Slicing steel with water and sand

April 1, 2004
Tight control helps waterjet cutters slice through just about anything.
The Shark line of waterjet cutters from Calypso Waterjet Systems come in multiple sizes from a 4 X 4-ft version to a 9 X 40-ft table. Most are available in either single or dual-head mode. Operators feed material from all sides, providing more area for cutting. Material is cut on the table surface so operators can easily view the process.
The water and sand mix exits the nozzle at 2,500 fps at a pressure of 60,000 psi with only about 10 lb of force imparted on the workpiece.

The 32-bit microprocessor-based DMC-2163 multiaxis Ethernet controller from Galil is half-the-price and half-the-size of box-level Ethernet controllers. It measures just 4.25 X 10.75 in. and is easily programmable.

Associate Editor

Water can do a lot of things. Pressurize it a bit and you can clean a building facade and run power tools. But really pressurize it and water can cut through a 6-in. chunk of steel.

That's what waterjet cutting systems from Calypso Waterjet Systems, Dallas, Tex. (, do. The machines provide smooth and precise cutting of a wide range of soft and hard, thin and thick, stacked and nonstacked materials. The process uses no chemicals, gases, or noxious liquids, resulting in an environmentally safe and clean operation. And because there is no heat or work-induced stress, almost any material can be cut from foam and plastic to ceramics, glass, and granite. The only exceptions are carbide because it's too hard, and tempered glass, which shatters because it's already stressed.

The cutters work by pressurizing water to 60,000 psi and forcing it through a small orifice in the cutting head. Inside a mixing tube, abrasive material such as garnet (high-grade sand) is mixed with high-pressure water creating an abrasive waterjet stream that exits the nozzle at about 2,500 fps, roughly twice the speed of sound. Through a combination of microerosion or grinding and a shear yielding of the material, a narrow section of material, called the kerf, is removed through the thickness. The kerf is typically between 0.030 and 0.040-in. wide.

Engineering challenges in waterjet cutting are primarily related to controlling the motion of the cutting head. According to Richard Carey Sr., an engineer at Calypso, the primary challenge with waterjet cutting systems is that they tend to be "flexible" tools, making accurate cuts in straight lines and less so when cutting circles and arcs. Consequently, the controller must compensate by adjusting and controlling acceleration and velocities, something that G-code controllers couldn't handle.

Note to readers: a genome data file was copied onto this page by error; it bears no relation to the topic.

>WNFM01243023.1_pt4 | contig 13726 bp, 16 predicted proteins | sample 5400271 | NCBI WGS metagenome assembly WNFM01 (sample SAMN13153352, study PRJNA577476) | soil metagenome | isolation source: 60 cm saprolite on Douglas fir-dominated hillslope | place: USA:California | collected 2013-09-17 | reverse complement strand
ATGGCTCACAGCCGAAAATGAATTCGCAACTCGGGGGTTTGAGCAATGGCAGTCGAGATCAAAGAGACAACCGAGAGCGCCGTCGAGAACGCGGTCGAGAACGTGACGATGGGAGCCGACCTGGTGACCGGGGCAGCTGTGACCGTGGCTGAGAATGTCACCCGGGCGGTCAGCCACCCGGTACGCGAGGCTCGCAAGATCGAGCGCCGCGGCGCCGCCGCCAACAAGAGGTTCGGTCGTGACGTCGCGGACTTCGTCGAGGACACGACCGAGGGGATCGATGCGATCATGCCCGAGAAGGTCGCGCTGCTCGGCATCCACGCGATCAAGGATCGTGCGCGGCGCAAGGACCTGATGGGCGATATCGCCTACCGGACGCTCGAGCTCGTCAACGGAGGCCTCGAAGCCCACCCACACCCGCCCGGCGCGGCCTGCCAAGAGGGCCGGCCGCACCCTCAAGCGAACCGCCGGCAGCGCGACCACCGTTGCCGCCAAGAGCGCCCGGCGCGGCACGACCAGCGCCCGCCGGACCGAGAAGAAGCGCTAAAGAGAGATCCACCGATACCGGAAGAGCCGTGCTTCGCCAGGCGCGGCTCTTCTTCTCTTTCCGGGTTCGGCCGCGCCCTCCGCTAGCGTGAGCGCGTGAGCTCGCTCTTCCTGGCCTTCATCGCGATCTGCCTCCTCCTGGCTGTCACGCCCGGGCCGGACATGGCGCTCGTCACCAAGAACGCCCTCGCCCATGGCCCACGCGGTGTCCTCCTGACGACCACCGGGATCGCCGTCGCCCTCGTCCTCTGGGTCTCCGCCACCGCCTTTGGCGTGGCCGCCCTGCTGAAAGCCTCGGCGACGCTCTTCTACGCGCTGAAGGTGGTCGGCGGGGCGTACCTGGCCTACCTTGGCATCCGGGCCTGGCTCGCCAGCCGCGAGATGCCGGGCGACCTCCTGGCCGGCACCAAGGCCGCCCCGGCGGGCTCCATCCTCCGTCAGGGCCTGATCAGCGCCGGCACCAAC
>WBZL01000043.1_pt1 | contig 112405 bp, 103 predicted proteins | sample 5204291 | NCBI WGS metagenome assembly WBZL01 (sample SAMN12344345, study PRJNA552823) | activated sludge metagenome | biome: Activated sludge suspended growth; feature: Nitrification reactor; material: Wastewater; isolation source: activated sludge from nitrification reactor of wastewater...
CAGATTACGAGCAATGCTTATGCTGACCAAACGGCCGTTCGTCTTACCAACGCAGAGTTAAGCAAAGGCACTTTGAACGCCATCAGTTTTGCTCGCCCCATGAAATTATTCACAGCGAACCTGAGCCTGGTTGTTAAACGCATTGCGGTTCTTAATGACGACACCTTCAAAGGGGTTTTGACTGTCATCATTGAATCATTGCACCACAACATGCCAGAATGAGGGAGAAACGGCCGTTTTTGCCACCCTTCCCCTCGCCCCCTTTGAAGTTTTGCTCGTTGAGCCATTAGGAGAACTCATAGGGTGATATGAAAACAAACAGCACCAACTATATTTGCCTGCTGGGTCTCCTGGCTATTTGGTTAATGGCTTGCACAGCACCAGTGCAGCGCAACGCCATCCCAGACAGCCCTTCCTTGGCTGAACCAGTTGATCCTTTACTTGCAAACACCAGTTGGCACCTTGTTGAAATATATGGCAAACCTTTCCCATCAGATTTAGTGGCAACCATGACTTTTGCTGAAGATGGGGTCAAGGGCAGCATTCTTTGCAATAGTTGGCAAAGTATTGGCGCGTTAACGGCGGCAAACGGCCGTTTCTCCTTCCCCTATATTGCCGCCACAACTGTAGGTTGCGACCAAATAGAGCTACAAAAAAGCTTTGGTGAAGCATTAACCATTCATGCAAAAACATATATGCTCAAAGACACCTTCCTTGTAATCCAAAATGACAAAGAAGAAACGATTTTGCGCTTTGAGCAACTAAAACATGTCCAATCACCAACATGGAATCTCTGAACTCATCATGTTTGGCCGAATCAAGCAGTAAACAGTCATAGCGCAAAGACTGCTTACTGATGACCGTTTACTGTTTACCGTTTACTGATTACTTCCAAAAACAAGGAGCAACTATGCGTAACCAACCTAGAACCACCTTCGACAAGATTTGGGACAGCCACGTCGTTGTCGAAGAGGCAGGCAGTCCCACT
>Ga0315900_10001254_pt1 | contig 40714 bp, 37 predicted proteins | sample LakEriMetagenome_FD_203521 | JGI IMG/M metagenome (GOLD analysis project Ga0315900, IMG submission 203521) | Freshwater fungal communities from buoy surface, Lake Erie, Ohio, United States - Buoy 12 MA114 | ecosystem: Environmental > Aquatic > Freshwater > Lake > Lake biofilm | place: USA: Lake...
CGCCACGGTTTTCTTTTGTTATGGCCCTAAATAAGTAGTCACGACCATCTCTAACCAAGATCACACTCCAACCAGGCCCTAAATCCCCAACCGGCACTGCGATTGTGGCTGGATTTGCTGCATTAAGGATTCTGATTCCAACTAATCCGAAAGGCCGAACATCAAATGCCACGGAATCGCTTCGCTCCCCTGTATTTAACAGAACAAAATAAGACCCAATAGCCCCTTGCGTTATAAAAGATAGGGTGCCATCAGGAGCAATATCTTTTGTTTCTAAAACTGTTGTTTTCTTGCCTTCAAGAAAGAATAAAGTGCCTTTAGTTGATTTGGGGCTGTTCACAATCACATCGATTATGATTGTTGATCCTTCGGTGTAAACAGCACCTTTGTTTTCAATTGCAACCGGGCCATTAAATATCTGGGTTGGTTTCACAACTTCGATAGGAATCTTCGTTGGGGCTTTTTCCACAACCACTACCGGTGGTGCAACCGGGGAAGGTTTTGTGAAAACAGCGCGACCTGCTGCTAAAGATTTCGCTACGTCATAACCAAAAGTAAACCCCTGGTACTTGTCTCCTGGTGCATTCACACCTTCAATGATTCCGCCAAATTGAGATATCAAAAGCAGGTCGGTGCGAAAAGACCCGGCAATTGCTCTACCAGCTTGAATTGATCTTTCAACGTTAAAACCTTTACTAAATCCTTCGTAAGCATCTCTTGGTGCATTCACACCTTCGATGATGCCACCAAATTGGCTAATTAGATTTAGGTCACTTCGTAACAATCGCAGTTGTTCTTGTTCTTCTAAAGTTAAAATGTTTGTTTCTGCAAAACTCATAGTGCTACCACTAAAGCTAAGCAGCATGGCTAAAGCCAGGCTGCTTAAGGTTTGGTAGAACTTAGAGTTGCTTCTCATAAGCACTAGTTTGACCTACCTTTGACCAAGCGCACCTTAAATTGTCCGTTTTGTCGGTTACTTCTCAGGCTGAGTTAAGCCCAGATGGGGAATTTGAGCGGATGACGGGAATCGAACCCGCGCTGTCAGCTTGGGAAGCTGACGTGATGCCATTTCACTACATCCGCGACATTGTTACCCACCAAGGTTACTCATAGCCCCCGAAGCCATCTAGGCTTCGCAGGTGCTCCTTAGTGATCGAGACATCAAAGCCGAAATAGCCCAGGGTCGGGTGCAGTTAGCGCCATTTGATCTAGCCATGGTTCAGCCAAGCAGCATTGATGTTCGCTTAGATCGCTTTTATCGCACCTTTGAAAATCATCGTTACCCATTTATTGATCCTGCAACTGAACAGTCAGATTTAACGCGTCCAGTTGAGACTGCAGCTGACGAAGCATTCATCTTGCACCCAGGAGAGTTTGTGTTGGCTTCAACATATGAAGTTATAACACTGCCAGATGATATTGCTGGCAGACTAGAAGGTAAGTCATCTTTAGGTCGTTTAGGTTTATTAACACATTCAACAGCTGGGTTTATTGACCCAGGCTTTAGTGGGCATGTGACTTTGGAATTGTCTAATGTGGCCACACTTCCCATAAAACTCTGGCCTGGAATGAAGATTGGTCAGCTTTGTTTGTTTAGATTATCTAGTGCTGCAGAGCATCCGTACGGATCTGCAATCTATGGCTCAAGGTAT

Calypso uses a motion controller from Galil, Rocklin, Calif. ( The company's six-axis DMC-2163 Ethernet motion controller features built-in circular interpolation and compensates for mechanical backlash. The controller lets the cutter traverse over 500 ipm with cut accuracies of ±0.003-in. tolerance or better.

Accelerations are based on the size and the type of material to be cut. Controls that direct the cutting must consider all the requirements for the area to be cut, such as corners, and the required cut quality. It is critical that both software and controls that output directions to the cutting head quickly compensate for these elements.

The software from Calypso ensures accuracy, eliminates programming, and features a feedrate calculator that determines the required compensation. Operators need only upload a drawing with cutting parameters and click a screen to start or stop the process. Users can also choose a material and nozzle size, then let the software calculate the compensation.

"The controller's auto-tuning capability provides tight servoloops and the responsiveness necessary to get the quality, crisp circle and arc cuts required," says Carey. "This lets us run gantries with higher accelerations and velocities."

Another problem is that the bottom of the stream typically lags behind the top. Control over acceleration and deceleration of the tool is an enormous challenge. For precise cuts, Calypso runs a large amount of code through the controller, most of which is devoted to a streaming interpreter that lets Calypso make use of Galil's powerful trip points. These are needed to perform the coordination of single-axis and vector motion which requires complex tool sequencing.

The controller is programmed by two-letter intuitive commands. The connector option on the controller further simplified the interfacing, providing another cost savings.

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